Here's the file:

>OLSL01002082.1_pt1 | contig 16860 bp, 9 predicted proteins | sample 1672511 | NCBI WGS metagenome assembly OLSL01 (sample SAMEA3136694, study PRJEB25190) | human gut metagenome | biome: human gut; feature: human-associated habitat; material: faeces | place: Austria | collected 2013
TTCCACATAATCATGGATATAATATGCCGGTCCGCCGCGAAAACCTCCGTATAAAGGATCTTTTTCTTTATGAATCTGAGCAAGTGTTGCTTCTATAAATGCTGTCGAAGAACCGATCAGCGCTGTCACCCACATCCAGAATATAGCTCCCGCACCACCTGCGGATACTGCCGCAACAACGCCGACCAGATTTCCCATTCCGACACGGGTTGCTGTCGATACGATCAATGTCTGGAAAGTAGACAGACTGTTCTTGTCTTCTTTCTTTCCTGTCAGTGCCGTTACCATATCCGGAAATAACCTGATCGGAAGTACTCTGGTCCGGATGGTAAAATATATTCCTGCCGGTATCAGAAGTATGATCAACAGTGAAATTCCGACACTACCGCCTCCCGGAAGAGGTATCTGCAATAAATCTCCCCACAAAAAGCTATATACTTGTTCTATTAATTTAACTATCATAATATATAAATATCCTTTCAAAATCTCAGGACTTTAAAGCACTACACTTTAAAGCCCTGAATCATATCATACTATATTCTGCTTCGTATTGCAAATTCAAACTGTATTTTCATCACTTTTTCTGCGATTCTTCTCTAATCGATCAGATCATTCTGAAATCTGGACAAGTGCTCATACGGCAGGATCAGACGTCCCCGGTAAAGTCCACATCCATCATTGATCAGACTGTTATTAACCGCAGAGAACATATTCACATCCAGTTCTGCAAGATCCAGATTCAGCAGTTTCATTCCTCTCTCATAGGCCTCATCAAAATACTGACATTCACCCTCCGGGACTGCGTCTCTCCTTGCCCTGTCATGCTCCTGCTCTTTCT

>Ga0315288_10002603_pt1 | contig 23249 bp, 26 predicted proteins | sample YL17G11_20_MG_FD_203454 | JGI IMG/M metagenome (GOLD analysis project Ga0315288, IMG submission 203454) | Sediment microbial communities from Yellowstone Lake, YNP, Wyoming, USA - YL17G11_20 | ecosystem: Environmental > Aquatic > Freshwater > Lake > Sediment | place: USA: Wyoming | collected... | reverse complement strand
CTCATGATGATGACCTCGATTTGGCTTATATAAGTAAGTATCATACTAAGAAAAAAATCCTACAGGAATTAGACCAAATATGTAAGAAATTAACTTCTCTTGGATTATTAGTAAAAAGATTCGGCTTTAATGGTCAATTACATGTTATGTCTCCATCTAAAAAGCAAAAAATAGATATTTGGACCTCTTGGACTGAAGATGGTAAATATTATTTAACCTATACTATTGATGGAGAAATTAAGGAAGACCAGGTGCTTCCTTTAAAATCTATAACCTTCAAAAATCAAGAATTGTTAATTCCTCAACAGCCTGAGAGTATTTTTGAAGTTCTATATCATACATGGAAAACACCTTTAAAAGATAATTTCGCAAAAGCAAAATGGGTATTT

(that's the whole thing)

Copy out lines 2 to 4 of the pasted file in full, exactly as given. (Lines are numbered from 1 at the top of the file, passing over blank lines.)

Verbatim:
TTCCACATAATCATGGATATAATATGCCGGTCCGCCGCGAAAACCTCCGTATAAAGGATCTTTTTCTTTATGAATCTGAGCAAGTGTTGCTTCTATAAATGCTGTCGAAGAACCGATCAGCGCTGTCACCCACATCCAGAATATAGCTCCCGCACCACCTGCGGATACTGCCGCAACAACGCCGACCAGATTTCCCATTCCGACACGGGTTGCTGTCGATACGATCAATGTCTGGAAAGTAGACAGACTGTTCTTGTCTTCTTTCTTTCCTGTCAGTGCCGTTACCATATCCGGAAATAACCTGATCGGAAGTACTCTGGTCCGGATGGTAAAATATATTCCTGCCGGTATCAGAAGTATGATCAACAGTGAAATTCCGACACTACCGCCTCCCGGAAGAGGTATCTGCAATAAATCTCCCCACAAAAAGCTATATACTTGTTCTATTAATTTAACTATCATAATATATAAATATCCTTTCAAAATCTCAGGACTTTAAAGCACTACACTTTAAAGCCCTGAATCATATCATACTATATTCTGCTTCGTATTGCAAATTCAAACTGTATTTTCATCACTTTTTCTGCGATTCTTCTCTAATCGATCAGATCATTCTGAAATCTGGACAAGTGCTCATACGGCAGGATCAGACGTCCCCGGTAAAGTCCACATCCATCATTGATCAGACTGTTATTAACCGCAGAGAACATATTCACATCCAGTTCTGCAAGATCCAGATTCAGCAGTTTCATTCCTCTCTCATAGGCCTCATCAAAATACTGACATTCACCCTCCGGGACTGCGTCTCTCCTTGCCCTGTCATGCTCCTGCTCTTTCT

>Ga0315288_10002603_pt1 | contig 23249 bp, 26 predicted proteins | sample YL17G11_20_MG_FD_203454 | JGI IMG/M metagenome (GOLD analysis project Ga0315288, IMG submission 203454) | Sediment microbial communities from Yellowstone Lake, YNP, Wyoming, USA - YL17G11_20 | ecosystem: Environmental > Aquatic > Freshwater > Lake > Sediment | place: USA: Wyoming | collected... | reverse complement strand
CTCATGATGATGACCTCGATTTGGCTTATATAAGTAAGTATCATACTAAGAAAAAAATCCTACAGGAATTAGACCAAATATGTAAGAAATTAACTTCTCTTGGATTATTAGTAAAAAGATTCGGCTTTAATGGTCAATTACATGTTATGTCTCCATCTAAAAAGCAAAAAATAGATATTTGGACCTCTTGGACTGAAGATGGTAAATATTATTTAACCTATACTATTGATGGAGAAATTAAGGAAGACCAGGTGCTTCCTTTAAAATCTATAACCTTCAAAAATCAAGAATTGTTAATTCCTCAACAGCCTGAGAGTATTTTTGAAGTTCTATATCATACATGGAAAACACCTTTAAAAGATAATTTCGCAAAAGCAAAATGGGTATTT